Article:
AB 391 would require the California Department of Education to add curriculum for grades seven through 12 to help students better understand economics and personal finances — including paying for postsecondary education. The bill was heard in the Senate Appropriations Committee in April and is still in committee process.

AB 534, dubbed the "Know Before You Owe" Act, would ensure that all students taking out loans, whether they are federal or private, receive the same counseling. It would require entrance and exit counseling for students who take out private loans.

AB 233 would prevent wage garnishment for federal student loans, which is when an employer is required by court order to withhold a person's earnings in order to force a debt payment. It also encourages lenders to work with students to find manageable repayment plans. The bill was read in the Senate Judiciary Committee in June and is slated for a third reading.

AJR 11, a joint resolution known as the "Financial Fresh Start Resolution of 2013," urges Obama and the Congress to make federal reforms that would allow private student-loan debt to be discharged via bankruptcy. The bill was filed with the California Secretary of State on Sept. 9.

Change could also come in the form of revisions to the 1965 Higher Education Act, which is set to expire at the end of this year. Last reauthorized in 2008 after five years of temporary extensions, Congress will be forced to rewrite the act, but that is likely to be far off, Cooper said.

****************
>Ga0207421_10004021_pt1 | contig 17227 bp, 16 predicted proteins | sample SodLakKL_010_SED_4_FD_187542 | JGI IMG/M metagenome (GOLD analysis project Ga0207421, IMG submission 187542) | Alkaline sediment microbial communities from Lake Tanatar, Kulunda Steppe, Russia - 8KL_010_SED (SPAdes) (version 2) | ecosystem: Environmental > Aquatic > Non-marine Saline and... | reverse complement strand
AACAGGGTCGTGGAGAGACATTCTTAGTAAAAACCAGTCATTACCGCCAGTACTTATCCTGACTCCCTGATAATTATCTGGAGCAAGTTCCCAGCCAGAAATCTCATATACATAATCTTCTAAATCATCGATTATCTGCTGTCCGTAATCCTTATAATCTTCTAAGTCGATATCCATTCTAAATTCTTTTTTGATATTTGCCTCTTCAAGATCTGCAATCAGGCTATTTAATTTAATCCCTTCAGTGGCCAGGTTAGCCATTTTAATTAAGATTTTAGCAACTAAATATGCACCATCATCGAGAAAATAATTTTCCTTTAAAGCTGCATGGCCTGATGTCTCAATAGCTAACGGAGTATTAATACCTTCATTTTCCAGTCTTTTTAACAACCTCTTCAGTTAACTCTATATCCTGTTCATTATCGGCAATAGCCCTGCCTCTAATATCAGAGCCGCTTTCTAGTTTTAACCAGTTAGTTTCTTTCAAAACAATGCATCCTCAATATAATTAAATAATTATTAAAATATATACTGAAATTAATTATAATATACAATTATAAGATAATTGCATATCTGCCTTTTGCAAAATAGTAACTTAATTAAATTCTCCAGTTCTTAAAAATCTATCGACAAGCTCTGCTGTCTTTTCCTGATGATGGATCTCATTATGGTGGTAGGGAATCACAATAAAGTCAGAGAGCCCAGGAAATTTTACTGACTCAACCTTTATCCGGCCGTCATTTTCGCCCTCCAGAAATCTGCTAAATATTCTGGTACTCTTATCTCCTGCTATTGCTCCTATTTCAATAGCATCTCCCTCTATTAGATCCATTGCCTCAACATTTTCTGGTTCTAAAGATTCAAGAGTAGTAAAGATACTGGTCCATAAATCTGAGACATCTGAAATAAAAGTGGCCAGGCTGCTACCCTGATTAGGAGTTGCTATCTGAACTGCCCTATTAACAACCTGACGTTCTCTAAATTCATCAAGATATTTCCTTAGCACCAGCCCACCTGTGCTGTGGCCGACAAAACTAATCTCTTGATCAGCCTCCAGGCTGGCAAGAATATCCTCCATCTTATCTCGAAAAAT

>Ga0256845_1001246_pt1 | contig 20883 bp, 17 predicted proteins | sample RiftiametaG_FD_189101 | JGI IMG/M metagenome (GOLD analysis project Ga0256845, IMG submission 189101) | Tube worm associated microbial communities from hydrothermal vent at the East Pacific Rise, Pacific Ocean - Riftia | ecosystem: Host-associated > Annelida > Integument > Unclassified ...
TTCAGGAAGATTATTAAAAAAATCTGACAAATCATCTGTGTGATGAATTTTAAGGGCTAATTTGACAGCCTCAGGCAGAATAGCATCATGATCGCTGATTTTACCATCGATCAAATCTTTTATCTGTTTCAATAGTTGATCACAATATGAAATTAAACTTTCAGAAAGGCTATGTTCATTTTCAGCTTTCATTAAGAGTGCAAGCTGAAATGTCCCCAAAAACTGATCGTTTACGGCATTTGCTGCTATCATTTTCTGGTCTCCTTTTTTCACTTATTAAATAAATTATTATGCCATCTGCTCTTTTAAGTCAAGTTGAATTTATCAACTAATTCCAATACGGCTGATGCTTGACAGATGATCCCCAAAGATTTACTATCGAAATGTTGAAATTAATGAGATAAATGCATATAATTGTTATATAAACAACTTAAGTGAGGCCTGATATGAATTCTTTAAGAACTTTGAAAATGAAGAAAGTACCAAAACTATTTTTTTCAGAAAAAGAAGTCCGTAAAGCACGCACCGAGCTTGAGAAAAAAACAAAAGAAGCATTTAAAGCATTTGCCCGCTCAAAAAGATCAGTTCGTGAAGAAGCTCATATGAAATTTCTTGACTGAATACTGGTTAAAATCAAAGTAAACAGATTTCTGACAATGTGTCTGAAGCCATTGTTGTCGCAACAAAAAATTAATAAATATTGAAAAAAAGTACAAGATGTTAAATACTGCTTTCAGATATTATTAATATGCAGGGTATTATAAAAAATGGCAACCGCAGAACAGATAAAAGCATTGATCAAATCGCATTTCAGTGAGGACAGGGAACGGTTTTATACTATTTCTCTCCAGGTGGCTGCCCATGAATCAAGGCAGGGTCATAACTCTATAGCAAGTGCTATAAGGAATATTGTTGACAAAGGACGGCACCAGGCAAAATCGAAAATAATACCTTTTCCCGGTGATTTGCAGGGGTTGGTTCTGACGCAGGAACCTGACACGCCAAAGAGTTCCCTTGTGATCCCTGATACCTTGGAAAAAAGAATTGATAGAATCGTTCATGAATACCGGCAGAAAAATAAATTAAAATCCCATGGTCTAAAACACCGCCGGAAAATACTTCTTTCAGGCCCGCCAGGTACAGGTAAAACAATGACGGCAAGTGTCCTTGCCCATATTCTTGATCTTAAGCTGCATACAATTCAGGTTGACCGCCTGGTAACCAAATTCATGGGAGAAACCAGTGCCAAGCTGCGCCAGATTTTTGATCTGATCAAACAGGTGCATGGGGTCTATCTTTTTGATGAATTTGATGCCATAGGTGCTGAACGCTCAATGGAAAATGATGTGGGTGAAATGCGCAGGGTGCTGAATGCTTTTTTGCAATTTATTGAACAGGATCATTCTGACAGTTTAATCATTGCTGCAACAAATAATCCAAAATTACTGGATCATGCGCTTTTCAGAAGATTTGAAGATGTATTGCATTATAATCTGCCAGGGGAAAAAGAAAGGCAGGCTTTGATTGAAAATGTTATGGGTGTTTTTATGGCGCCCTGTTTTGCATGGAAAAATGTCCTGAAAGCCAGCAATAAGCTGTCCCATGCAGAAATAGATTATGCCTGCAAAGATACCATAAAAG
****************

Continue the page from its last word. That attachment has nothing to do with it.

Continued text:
"If I had to guess, I would say it's probably going to come piecemeal. I can't imagine this Congress being able to do it all at once."

But people have begun calling for change, she said, proposing simplifying loans programs by collapsing them into fewer programs, offering fewer subsidized loan options, placing more emphasis on making the repayment side of things easier.

Schafer and DeCastro have written many letters to elected officials — Obama, U.S. Senators Dianne Feinstein and Barbara Boxer — urging them to consider various alternatives for student-loan reform, such as consolidation.

Loan consolidation centralizes all of a borrower's loans into one bill, can lower his or her monthly payments by allowing for extended repayment periods (up to 30 years, during which interest still accrues) and might allow for switching from a variable to fixed interest rate.

Schafer was able to consolidate all of his federal loans, but DeCastro, with federal and private loans coming in with different interest rates, cannot consolidate his debt.

"I'm happy to pay back my loans, but the interest is just killing me," DeCastro said. "My private loans are at 18 or 19 percent interest. So it would be nice to be able to consolidate my public loans or federal loans into one and have just one payment go out every month. I have every intention of paying back my loans, but there needs to be some way to make that happen."

They've received stockpile responses, letters saying, "I'm very much into helping students out, which is why I'm all for lowering federal loan interest rates."

But that's not enough, DeCastro and Schafer said.

"There are a lot of people who take out private loans in addition to federal loans," Schafer said. "What they need to do is open up ... the federal programs to consolidate private loans. They also need to re-examine loan-forgiveness issues for people who are approaching retirement age and that kind of thing."

He added that at the rate he's going, he'll definitely be retired and still paying off his total student-loan debt, which, with compounding interest, has grown from a principal of $128,000 to $150,000.

"I'm 42 now, and I can't afford to make the full time (payments). ... If I did the full-time regular payment plan, it would probably be 10 to 20 years, but the payments would probably be around $1,300 a month, which is not — unless I have a huge change in my income — that's not realistic.